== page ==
Gov. Jay Inslee estimated it will take about $15 million to fix the bridge. He said the federal government is also helping inspect the bridge and look for a temporary solution to get traffic moving again on Interstate 5.
The chairwoman of the state House's Transportation Committee said lawmakers should be able to scrape together the rest of the money to quickly and safely repair the bridge.
"We don't have an extra $15 million, but we might reprioritize around this," said Rep. Judy Clibborn, D-Mercer Island.
Meanwhile, Washington's congressional delegation said there may be more federal dollars on the way thanks to a recent change in federal disaster law passed in the wake of Superstorm Sandy.
Congress authorized in a special program from the Highway Trust Fund to repair or reconstruct federal highways and roads that have been seriously damaged because of a natural disaster or catastrophic failures from an external cause.
Rep. Suzan DelBene, who represents the congressional district just north of the bridge, said that program could result in the federal government paying 90 percent of the cost to repair or replace the bridge and Washington state would only be responsible for 10 percent.
The state has a contingency fund and Clibborn said her committee could take money from the tax money it was planning to set aside for infrastructure maintenance and repairs.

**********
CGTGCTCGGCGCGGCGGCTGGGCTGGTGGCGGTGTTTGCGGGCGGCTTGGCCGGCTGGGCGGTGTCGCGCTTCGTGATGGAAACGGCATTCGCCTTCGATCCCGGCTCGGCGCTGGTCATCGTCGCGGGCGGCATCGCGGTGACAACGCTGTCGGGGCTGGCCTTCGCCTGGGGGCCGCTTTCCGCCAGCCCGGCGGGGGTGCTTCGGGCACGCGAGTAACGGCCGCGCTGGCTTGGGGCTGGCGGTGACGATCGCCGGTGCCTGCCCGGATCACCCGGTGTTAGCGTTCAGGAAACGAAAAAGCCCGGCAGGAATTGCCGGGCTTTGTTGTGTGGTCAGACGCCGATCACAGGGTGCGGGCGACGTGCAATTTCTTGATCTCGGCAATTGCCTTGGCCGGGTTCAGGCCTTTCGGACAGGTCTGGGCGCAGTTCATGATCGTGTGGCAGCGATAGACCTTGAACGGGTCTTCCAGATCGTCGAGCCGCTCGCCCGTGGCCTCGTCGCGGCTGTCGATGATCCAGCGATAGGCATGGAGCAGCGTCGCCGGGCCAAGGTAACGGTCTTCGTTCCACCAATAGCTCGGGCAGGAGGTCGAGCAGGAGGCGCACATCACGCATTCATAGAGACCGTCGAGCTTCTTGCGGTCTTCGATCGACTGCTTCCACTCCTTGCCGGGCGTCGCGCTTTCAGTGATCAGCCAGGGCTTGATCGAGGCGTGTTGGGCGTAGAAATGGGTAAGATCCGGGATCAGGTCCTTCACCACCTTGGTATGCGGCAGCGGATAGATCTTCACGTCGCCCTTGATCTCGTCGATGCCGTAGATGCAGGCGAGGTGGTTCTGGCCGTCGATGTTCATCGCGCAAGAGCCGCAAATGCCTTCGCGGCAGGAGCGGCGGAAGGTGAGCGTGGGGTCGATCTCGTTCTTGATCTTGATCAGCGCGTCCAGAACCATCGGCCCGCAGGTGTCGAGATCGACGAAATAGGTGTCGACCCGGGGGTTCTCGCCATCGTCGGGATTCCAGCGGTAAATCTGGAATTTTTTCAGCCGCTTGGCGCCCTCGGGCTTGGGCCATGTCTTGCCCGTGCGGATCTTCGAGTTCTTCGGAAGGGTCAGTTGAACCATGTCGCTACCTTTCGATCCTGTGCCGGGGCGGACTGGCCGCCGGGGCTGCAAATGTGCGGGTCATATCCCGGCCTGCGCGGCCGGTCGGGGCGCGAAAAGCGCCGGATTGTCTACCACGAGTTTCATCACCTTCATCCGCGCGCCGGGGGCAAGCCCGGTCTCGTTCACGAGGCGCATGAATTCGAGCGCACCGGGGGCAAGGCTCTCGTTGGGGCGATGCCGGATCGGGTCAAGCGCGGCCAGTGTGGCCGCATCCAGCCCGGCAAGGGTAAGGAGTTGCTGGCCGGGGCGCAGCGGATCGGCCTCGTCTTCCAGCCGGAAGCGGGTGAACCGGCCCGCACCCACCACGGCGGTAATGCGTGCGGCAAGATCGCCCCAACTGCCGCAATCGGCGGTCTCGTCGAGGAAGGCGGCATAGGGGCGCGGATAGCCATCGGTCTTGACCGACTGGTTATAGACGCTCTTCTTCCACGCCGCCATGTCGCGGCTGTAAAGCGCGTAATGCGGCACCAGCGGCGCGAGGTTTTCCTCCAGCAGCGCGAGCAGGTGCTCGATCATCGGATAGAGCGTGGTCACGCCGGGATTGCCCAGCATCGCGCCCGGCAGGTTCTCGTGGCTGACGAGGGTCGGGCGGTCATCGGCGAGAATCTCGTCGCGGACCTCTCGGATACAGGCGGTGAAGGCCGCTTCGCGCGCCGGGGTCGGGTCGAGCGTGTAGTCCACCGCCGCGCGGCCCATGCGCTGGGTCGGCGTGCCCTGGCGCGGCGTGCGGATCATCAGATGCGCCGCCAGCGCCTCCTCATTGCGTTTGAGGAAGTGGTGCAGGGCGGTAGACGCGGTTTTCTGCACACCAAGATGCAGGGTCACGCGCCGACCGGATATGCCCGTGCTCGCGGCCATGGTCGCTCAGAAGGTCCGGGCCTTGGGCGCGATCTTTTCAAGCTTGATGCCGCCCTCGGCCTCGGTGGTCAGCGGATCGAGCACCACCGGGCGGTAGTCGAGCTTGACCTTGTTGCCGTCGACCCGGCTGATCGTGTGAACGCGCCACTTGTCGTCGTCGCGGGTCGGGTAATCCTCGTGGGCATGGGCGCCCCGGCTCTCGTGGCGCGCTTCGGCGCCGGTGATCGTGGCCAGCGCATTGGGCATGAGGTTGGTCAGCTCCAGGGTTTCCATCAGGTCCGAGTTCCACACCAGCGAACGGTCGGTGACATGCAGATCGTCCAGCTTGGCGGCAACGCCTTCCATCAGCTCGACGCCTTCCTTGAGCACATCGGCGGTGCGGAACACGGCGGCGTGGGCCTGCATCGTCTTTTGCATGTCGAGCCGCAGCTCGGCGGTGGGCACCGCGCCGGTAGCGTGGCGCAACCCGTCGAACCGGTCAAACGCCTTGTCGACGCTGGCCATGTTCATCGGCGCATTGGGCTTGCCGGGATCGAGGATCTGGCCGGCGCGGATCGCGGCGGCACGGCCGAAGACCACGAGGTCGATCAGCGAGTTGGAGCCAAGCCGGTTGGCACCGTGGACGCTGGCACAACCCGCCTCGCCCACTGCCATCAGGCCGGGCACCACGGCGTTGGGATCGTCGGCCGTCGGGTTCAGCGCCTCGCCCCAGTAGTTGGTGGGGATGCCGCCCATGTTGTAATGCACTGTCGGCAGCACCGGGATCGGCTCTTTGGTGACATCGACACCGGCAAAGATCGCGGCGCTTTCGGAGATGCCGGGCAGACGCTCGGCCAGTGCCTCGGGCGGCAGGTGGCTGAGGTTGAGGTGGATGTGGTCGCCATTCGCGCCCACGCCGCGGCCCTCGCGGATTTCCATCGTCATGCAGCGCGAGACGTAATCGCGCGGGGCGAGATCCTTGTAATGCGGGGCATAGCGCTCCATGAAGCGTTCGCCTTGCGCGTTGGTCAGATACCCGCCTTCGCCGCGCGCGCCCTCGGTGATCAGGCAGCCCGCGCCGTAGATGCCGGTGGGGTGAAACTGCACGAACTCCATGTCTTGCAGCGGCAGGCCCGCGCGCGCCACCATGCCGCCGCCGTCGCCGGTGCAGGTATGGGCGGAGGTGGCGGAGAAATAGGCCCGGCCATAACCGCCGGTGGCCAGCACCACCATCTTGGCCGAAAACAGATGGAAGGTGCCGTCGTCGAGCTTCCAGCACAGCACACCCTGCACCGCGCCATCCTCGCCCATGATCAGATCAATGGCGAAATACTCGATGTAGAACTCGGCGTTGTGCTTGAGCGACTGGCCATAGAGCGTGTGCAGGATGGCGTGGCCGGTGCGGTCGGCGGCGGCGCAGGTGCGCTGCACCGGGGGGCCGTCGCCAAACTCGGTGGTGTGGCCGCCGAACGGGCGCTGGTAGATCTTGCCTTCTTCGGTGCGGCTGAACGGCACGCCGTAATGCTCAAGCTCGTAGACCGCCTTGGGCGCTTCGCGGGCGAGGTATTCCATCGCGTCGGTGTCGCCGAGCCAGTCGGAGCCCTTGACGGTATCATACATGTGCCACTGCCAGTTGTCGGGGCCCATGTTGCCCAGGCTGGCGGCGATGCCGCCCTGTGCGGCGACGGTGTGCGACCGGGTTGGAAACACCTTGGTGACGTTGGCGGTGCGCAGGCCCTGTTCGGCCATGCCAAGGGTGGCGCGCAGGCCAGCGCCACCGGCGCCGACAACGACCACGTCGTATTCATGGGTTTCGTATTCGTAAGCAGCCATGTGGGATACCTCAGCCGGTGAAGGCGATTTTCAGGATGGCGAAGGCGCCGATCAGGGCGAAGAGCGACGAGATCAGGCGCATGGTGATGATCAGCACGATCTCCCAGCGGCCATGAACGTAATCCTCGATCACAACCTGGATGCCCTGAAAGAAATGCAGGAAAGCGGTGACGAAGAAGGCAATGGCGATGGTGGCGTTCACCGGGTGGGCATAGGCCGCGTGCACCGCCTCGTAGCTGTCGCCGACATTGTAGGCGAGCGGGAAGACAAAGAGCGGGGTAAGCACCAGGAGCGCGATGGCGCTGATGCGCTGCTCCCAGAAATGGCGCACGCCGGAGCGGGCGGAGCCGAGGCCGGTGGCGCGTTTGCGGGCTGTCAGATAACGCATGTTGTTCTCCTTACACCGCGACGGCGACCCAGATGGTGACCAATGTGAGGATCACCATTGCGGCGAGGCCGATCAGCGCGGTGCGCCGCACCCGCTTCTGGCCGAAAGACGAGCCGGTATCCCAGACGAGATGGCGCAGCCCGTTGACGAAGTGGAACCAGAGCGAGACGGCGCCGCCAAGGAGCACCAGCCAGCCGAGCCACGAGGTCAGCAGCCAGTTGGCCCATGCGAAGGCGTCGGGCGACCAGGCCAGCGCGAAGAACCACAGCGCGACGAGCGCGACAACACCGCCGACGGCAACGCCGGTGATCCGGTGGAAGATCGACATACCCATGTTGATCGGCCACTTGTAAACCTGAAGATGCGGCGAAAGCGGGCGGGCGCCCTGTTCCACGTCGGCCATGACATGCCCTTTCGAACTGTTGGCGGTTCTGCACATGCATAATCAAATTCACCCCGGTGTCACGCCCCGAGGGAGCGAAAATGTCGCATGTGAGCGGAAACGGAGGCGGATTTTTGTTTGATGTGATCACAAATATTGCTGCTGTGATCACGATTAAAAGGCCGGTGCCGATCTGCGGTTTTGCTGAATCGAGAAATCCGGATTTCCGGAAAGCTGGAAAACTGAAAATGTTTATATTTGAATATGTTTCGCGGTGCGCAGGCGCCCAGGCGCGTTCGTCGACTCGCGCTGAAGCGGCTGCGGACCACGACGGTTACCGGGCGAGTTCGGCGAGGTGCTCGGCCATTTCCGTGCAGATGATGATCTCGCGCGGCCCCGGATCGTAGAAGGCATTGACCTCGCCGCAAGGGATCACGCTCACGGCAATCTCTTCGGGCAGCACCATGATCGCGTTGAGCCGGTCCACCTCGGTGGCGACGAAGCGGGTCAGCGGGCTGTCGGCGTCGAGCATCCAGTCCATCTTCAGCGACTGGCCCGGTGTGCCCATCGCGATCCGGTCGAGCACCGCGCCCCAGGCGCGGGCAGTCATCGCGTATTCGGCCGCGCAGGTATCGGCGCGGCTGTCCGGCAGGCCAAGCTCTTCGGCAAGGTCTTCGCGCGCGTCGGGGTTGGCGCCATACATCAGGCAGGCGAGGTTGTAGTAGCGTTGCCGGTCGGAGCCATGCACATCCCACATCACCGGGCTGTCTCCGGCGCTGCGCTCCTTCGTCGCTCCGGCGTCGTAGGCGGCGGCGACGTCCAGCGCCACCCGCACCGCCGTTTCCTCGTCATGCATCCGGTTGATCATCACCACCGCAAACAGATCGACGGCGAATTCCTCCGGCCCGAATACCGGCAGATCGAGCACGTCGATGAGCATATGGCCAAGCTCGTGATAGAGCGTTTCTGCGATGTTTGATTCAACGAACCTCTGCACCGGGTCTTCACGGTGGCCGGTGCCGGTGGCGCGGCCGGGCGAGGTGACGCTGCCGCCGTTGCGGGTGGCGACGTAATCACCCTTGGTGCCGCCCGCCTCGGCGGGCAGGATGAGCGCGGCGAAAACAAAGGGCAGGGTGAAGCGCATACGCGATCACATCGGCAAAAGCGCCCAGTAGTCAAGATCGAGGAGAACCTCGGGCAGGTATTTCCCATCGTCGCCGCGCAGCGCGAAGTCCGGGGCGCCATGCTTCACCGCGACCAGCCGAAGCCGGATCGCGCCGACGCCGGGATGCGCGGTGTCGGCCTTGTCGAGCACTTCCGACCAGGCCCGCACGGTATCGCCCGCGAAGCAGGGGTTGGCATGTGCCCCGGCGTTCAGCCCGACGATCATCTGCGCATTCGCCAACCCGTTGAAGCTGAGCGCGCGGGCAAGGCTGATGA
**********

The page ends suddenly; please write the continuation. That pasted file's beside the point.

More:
Clibborn expressed concern, however, about whether it would be best to repair the bridge or rebuild it in a different, more modern way. She was unsure if federal emergency dollars would require them to put the bridge back exactly as it was before.
The state ran into a similar issue when it repaired a flood-damaged bridge in Centralia, she said.
Those worries would not delay bridge repair, Clibborn added, but would just be another issue to put on the table as state and federal officials discuss what to do.
"It is something we need to look at: What are the strings that come with this money," Clibborn said.
U.S. Rep. Rick Larsen, who represents the congressional district just south of the bridge, wasn't immediately concerned about working through those issues. He said new federal transportation laws would ease the way.
Larsen talked to U.S. Transportation Secretary Ray LaHood on Friday morning and he promised his full support to get the roadway repaired as quickly as possible.
"This bridge is an important economic lifeline. It's not just about Skagit Valley's economy, or Washington state's economy. It's about the West Coast economy and international trade," Larsen said.
LaHood told Larsen he was sending his top engineer out to the site to help with the assessment. An interagency task force will expedite any federal permitting that needs to be done, he added.
When asked to estimate how long the repair could take, Larsen said it took 13 months to finish the eight-lane Interstate-35 West bridge over the Mississippi River in Minnesota after it collapsed in 2007.
"This is a much smaller project than that," Larsen said, but it offers a big-picture estimate. "That doesn't mean it won't take longer or shorter," he added.